Get outta town and onto the trail in the friendliest mountain-bike hamlet west of the Divide.
SPRING HERE FINDS IT SPITTING SNOW one day, sun shining the next, and a serious case of bike jones starting to brew. The problem? Mud, unpredictable trails. The cure? Fruita. Ten miles past Grand Junction off I-70 West, the high-desert town of just under 13,000 is a hotbed of world-class mountain bike terrain, suitable for the mellowest cruisers and the most high-throttle dirt-chasers alike. We got the scoop from a few locals on making the most of your visit.
RIDES TO TRY
Classics: Hit Joe’s Ridge at 18 Road by the Book Cliffs for curvy, swoopy singletrack with plenty of ridgeline and swells. It’s highly trafficked—18 Road is full of iconic Fruita trails—but worth it: “It’s as close to riding a rollercoaster as you can get on a bike,” says George Gatseos, general manager of longtime Fruita bike shop Over The Edge Sports. Or, try Horsethief Bench (accessed from Mary’s Loop) in the Kokopelli Loop for quick-flow intermediate-to-difficult singletrack with killer views overlooking the Colorado River. Beware the sneaky hike-a-bike sections (read: not for novices).
White-knucklers: At Kokopelli, warm up on Lion’s Loop—be prepared for steep ascents and an uber-technical pass that’ll test your fitness—and split off onto the experts-only Mack Ridge Trail, which is peppered with rocky passes, switchbacks, grueling climbs and technical descents. Mack Ridge ends at the western access point for Moore Fun, a rush of hairy double-black challenges (seriously: experts) that’ll send the fittest of riders to the brink. If you’ve exhausted the Kokopelli trails, scoot down the road to the Lunch Loop trails (aka Tabeguache Trail Network) near Grand Junction for plenty of advanced to difficult terrain for the technical junkies out there.
Overnights: You love bikes. You love hut trips. Colorado Backcountry Biker combines your true loves: “[They] run these incredible hut-to-hut trips for mountain bikers in the high country,” says Fruita city manager Mike Bennett, “where you ride all day and end up at a sweet hut in the middle of the wilderness stalked with your gear, food, and drinks—and do it all over the next day.”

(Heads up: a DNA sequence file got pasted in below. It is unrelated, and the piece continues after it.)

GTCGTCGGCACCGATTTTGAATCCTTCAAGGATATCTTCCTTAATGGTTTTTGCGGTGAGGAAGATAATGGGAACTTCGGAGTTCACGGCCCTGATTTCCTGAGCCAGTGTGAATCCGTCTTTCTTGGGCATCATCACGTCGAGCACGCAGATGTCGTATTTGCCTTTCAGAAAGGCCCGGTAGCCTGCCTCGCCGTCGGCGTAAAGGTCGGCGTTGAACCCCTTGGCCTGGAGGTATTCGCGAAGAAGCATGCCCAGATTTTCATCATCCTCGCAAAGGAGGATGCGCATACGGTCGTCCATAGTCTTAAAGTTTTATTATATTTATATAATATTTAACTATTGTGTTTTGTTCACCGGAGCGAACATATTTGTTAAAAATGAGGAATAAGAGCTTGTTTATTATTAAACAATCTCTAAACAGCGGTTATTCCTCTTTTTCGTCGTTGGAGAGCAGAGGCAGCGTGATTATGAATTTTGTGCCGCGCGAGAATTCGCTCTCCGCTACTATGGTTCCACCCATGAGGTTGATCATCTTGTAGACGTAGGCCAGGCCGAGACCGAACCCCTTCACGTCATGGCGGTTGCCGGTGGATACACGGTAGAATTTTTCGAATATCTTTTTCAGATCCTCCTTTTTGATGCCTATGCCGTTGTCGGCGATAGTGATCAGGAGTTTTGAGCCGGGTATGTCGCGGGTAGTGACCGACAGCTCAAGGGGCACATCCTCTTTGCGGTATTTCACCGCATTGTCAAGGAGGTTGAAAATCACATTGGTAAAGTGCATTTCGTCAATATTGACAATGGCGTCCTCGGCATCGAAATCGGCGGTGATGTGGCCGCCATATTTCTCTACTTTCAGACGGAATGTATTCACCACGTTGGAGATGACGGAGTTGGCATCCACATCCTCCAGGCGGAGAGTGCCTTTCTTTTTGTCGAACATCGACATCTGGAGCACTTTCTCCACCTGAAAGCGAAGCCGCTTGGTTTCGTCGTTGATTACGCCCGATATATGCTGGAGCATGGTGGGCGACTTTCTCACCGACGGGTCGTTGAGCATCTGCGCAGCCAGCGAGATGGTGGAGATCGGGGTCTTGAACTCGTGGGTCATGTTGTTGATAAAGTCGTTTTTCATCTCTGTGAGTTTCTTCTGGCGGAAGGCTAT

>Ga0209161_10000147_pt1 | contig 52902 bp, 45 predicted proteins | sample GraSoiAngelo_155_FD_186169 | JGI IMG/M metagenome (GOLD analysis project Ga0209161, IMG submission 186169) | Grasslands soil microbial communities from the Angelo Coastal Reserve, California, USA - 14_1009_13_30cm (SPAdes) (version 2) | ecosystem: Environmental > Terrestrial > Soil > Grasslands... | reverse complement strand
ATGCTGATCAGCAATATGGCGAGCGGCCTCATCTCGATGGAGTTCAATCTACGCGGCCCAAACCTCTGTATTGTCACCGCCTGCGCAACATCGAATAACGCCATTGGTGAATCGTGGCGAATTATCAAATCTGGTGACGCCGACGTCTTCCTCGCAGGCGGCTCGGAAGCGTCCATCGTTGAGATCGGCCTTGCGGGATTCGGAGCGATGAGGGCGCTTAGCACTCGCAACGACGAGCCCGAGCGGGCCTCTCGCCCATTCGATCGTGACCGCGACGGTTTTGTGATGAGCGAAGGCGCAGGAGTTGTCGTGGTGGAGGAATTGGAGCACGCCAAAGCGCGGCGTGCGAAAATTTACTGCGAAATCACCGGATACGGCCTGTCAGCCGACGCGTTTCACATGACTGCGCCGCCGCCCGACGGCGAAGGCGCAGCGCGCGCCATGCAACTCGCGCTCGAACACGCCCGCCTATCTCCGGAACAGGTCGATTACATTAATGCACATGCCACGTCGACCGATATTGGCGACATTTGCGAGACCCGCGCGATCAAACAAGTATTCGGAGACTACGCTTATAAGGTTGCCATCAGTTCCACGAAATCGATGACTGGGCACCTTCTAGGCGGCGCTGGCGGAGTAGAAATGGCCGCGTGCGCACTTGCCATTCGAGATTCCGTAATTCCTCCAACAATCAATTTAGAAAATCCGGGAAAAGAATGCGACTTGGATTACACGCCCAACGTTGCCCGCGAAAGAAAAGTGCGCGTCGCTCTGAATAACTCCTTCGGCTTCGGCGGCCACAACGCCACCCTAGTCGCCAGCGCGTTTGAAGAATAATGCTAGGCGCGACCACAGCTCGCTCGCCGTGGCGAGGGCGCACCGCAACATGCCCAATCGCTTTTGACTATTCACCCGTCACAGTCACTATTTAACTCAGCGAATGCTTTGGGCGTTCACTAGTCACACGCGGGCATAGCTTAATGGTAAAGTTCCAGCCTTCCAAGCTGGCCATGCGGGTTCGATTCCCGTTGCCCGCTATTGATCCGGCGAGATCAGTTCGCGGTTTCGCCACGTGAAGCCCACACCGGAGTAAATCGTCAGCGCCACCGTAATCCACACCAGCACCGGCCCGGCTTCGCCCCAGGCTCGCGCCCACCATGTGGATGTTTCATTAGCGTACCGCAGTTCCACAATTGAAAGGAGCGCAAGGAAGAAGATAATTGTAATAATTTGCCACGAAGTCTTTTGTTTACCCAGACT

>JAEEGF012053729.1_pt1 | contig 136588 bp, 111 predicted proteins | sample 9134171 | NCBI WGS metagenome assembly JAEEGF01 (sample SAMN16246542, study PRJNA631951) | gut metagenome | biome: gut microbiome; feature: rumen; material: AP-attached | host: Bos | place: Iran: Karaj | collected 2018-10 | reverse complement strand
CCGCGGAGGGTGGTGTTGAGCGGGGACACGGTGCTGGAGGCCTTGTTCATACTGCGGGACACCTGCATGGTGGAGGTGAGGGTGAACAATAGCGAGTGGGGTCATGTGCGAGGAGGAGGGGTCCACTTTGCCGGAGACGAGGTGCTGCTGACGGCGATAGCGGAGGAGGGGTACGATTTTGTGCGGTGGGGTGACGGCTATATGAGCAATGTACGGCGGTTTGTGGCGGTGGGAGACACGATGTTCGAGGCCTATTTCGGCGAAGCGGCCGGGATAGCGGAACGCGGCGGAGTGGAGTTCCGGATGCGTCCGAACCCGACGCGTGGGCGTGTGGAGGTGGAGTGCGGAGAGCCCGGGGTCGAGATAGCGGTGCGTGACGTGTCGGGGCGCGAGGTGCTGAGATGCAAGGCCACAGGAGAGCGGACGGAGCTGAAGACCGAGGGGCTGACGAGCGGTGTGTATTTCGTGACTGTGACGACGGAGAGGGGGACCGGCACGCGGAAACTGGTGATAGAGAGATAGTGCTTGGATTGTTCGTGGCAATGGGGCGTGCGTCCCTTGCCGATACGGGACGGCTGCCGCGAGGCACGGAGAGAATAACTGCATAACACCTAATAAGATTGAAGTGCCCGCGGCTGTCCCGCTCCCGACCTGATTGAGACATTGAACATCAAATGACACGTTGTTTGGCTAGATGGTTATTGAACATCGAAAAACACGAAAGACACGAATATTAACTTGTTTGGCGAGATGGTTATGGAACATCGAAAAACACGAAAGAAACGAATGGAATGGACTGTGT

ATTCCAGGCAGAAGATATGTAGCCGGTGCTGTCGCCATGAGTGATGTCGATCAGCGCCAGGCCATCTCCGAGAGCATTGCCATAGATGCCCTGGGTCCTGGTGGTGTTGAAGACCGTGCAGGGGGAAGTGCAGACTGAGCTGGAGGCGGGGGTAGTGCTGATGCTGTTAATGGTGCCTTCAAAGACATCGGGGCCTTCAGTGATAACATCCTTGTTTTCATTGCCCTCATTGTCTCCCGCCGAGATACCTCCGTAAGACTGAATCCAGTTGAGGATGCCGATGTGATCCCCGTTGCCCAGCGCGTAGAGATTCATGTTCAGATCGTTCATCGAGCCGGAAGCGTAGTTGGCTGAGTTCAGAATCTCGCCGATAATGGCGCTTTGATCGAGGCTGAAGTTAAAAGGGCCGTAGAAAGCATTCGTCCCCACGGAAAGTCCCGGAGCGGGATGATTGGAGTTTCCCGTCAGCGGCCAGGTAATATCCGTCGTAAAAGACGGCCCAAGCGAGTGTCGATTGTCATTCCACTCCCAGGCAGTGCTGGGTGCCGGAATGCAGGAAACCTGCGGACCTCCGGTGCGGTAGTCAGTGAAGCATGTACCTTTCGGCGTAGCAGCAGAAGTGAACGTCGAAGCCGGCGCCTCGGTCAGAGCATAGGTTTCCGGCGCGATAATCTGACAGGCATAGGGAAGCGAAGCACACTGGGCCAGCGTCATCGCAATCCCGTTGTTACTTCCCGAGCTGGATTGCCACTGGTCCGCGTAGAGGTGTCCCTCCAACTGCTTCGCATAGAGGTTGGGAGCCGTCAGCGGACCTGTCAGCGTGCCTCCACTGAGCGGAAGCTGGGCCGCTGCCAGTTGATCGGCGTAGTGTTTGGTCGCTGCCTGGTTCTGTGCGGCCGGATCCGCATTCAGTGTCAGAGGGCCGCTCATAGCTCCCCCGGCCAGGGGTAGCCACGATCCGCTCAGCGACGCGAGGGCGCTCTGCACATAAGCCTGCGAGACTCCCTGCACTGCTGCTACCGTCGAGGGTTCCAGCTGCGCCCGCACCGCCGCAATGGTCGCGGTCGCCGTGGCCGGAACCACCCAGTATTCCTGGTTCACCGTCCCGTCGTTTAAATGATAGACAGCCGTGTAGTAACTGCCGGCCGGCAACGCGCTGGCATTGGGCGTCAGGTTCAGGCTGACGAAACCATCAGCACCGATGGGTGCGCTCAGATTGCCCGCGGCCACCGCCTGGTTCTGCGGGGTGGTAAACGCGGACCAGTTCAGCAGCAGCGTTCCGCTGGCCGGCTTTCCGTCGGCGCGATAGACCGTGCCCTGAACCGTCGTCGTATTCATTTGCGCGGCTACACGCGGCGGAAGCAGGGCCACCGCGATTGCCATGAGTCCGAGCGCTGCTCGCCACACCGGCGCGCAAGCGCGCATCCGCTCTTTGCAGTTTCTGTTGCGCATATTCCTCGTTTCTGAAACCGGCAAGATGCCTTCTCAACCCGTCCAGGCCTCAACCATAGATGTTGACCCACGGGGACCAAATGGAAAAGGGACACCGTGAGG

Bring the kids: “Kessel Run is smooth and flowy and there aren’t any big hills,” Gatseos says, “but even people who’ve ridden for 20 years have fun on that route.” Take Prime Cut up or go with the shuttle option. Nearby Lunch Loop outside of Grand Junction has a little-kids loop and killer pump track good for an hour or two of fun.
Quick tip: Both the 18 Road and Kokopelli trail systems are well mapped and marked. You’d be hard pressed to find any secret stashes in these parts. Even so, “the riding here is generally more difficult, even our easiest trails,” Gatseos says, “so you can easily get in over your head.” Make sure you get the full 411 before you go; most locals are happy to dish on their fave rides.
WHERE TO STAY
Tent it: Sleep where you ride in a BLM-designated North Fruita Desert Campsite at 18 Road. The $10 sites are first-come, first-served and fill quickly. If you don’t need vault toilets and picnic tables, look for dispersed camping just outside the trail area.
Need a roof? Book the historic four-bedroom farmhouse-turned-vacation rental at Moon Farm (moonfarm.net) to stay on a working farm five minutes from downtown Fruita, near all the biking action of 18 Road.
Quick tip: When in-town accommodations and 18 Road campsites book up, try the Saddlehorn Campground—the only one within the Colorado National Monument, and a definite gem for its cliff-top views. For $20 (plus the Monument entrance fee), A-Loop is first-come, first-served; B-Loop is reservable at recreation.gov.
WHERE TO EAT
Kickstart: Bestslope Coffee Co. (owned by the same couple behind The Hot Tomato; see below) will get you going for the day with a cuppa or something fancier for the true coffee geek.
Happy hour: Craft beer and mountain biking go together like. . .well, you know. All the best things ever. Drag your trail-weary bones into the taproom at Copper Club Brewing Company for a pint of F-Town Amber Ale, the 2017 Great American Beer Festival gold medal winner.
Chow down: Grab a steaming hot pizza pie (East Coast–style) from The Hot Tomato. Knock back a brew or two—they only serve New Belgium—while you wait in line and rehash the day’s adventures over the cranked music. Craving something meatier? Munchies Pizza & Deli has a throwback soda-fountain vibe and about three dozen burger and sandwich choices.
Need to Cool Off?
Hey, desert riding gets hot. Coming this spring: Imondi Wake Zone is opening on a 30-acre lake near Fruita’s industrial park; it will be Fruita’s first wakeboard cable park—watersports galore, sans boat (hence, cable)—where visitors can rent all the gear they need to go wakeboarding, kneeboarding, and standup paddleboarding.